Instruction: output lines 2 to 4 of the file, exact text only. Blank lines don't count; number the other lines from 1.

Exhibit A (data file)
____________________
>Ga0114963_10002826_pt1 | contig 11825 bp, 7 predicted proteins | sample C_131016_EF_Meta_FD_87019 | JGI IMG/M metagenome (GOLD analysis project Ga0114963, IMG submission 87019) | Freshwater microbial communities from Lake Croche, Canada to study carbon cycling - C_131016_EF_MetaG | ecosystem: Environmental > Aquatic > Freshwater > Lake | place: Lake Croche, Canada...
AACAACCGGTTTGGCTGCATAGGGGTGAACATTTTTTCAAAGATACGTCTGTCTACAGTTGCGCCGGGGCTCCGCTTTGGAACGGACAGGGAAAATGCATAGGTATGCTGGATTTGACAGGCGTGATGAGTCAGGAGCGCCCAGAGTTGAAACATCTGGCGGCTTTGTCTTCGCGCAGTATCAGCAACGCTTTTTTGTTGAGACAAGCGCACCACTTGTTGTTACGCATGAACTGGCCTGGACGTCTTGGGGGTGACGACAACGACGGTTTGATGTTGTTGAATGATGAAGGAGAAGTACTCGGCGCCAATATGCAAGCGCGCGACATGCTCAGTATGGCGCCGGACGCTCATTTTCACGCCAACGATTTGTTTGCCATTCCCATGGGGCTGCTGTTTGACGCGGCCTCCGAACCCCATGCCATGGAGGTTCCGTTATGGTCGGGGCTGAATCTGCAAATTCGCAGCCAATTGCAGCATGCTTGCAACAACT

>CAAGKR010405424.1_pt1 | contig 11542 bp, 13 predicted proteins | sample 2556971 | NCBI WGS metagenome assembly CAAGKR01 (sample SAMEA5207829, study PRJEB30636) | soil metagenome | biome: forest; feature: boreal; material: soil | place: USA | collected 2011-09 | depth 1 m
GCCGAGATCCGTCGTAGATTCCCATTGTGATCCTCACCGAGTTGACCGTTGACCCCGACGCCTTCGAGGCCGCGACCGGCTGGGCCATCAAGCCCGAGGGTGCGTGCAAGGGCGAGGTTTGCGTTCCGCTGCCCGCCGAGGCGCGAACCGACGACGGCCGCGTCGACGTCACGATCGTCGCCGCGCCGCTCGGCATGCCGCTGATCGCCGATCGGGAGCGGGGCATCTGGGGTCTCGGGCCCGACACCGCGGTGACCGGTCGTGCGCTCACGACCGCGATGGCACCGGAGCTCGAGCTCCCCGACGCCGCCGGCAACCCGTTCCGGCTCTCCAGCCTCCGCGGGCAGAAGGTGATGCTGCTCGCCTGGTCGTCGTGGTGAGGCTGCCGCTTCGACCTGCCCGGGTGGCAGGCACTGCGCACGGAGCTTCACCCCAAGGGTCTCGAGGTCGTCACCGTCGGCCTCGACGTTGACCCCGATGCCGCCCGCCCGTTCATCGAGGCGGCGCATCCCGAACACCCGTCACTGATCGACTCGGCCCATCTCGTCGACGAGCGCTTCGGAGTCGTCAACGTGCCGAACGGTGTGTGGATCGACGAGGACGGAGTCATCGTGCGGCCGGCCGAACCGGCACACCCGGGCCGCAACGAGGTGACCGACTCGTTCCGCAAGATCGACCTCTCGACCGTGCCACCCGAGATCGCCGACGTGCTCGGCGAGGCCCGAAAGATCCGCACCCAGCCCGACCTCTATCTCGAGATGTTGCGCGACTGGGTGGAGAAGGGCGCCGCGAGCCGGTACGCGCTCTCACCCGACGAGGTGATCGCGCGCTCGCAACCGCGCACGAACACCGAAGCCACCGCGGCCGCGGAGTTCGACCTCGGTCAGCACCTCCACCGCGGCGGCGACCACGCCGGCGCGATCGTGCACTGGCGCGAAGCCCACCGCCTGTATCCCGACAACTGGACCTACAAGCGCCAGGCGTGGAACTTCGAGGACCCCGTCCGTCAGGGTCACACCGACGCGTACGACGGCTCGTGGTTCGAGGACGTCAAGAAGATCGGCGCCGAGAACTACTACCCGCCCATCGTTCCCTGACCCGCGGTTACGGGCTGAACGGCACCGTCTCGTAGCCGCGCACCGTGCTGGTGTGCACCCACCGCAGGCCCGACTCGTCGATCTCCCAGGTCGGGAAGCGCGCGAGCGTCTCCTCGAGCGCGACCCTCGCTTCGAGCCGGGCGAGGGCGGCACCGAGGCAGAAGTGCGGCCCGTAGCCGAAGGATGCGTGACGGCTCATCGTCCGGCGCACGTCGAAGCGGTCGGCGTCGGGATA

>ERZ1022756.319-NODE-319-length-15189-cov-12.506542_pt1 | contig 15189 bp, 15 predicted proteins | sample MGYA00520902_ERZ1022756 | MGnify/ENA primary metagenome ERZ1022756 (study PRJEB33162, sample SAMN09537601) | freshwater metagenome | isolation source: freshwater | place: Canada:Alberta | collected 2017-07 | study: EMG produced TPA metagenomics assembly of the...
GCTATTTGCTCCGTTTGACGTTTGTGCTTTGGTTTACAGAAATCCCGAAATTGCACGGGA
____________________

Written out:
AACAACCGGTTTGGCTGCATAGGGGTGAACATTTTTTCAAAGATACGTCTGTCTACAGTTGCGCCGGGGCTCCGCTTTGGAACGGACAGGGAAAATGCATAGGTATGCTGGATTTGACAGGCGTGATGAGTCAGGAGCGCCCAGAGTTGAAACATCTGGCGGCTTTGTCTTCGCGCAGTATCAGCAACGCTTTTTTGTTGAGACAAGCGCACCACTTGTTGTTACGCATGAACTGGCCTGGACGTCTTGGGGGTGACGACAACGACGGTTTGATGTTGTTGAATGATGAAGGAGAAGTACTCGGCGCCAATATGCAAGCGCGCGACATGCTCAGTATGGCGCCGGACGCTCATTTTCACGCCAACGATTTGTTTGCCATTCCCATGGGGCTGCTGTTTGACGCGGCCTCCGAACCCCATGCCATGGAGGTTCCGTTATGGTCGGGGCTGAATCTGCAAATTCGCAGCCAATTGCAGCATGCTTGCAACAACT

>CAAGKR010405424.1_pt1 | contig 11542 bp, 13 predicted proteins | sample 2556971 | NCBI WGS metagenome assembly CAAGKR01 (sample SAMEA5207829, study PRJEB30636) | soil metagenome | biome: forest; feature: boreal; material: soil | place: USA | collected 2011-09 | depth 1 m
GCCGAGATCCGTCGTAGATTCCCATTGTGATCCTCACCGAGTTGACCGTTGACCCCGACGCCTTCGAGGCCGCGACCGGCTGGGCCATCAAGCCCGAGGGTGCGTGCAAGGGCGAGGTTTGCGTTCCGCTGCCCGCCGAGGCGCGAACCGACGACGGCCGCGTCGACGTCACGATCGTCGCCGCGCCGCTCGGCATGCCGCTGATCGCCGATCGGGAGCGGGGCATCTGGGGTCTCGGGCCCGACACCGCGGTGACCGGTCGTGCGCTCACGACCGCGATGGCACCGGAGCTCGAGCTCCCCGACGCCGCCGGCAACCCGTTCCGGCTCTCCAGCCTCCGCGGGCAGAAGGTGATGCTGCTCGCCTGGTCGTCGTGGTGAGGCTGCCGCTTCGACCTGCCCGGGTGGCAGGCACTGCGCACGGAGCTTCACCCCAAGGGTCTCGAGGTCGTCACCGTCGGCCTCGACGTTGACCCCGATGCCGCCCGCCCGTTCATCGAGGCGGCGCATCCCGAACACCCGTCACTGATCGACTCGGCCCATCTCGTCGACGAGCGCTTCGGAGTCGTCAACGTGCCGAACGGTGTGTGGATCGACGAGGACGGAGTCATCGTGCGGCCGGCCGAACCGGCACACCCGGGCCGCAACGAGGTGACCGACTCGTTCCGCAAGATCGACCTCTCGACCGTGCCACCCGAGATCGCCGACGTGCTCGGCGAGGCCCGAAAGATCCGCACCCAGCCCGACCTCTATCTCGAGATGTTGCGCGACTGGGTGGAGAAGGGCGCCGCGAGCCGGTACGCGCTCTCACCCGACGAGGTGATCGCGCGCTCGCAACCGCGCACGAACACCGAAGCCACCGCGGCCGCGGAGTTCGACCTCGGTCAGCACCTCCACCGCGGCGGCGACCACGCCGGCGCGATCGTGCACTGGCGCGAAGCCCACCGCCTGTATCCCGACAACTGGACCTACAAGCGCCAGGCGTGGAACTTCGAGGACCCCGTCCGTCAGGGTCACACCGACGCGTACGACGGCTCGTGGTTCGAGGACGTCAAGAAGATCGGCGCCGAGAACTACTACCCGCCCATCGTTCCCTGACCCGCGGTTACGGGCTGAACGGCACCGTCTCGTAGCCGCGCACCGTGCTGGTGTGCACCCACCGCAGGCCCGACTCGTCGATCTCCCAGGTCGGGAAGCGCGCGAGCGTCTCCTCGAGCGCGACCCTCGCTTCGAGCCGGGCGAGGGCGGCACCGAGGCAGAAGTGCGGCCCGTAGCCGAAGGATGCGTGACGGCTCATCGTCCGGCGCACGTCGAAGCGGTCGGCGTCGGGATA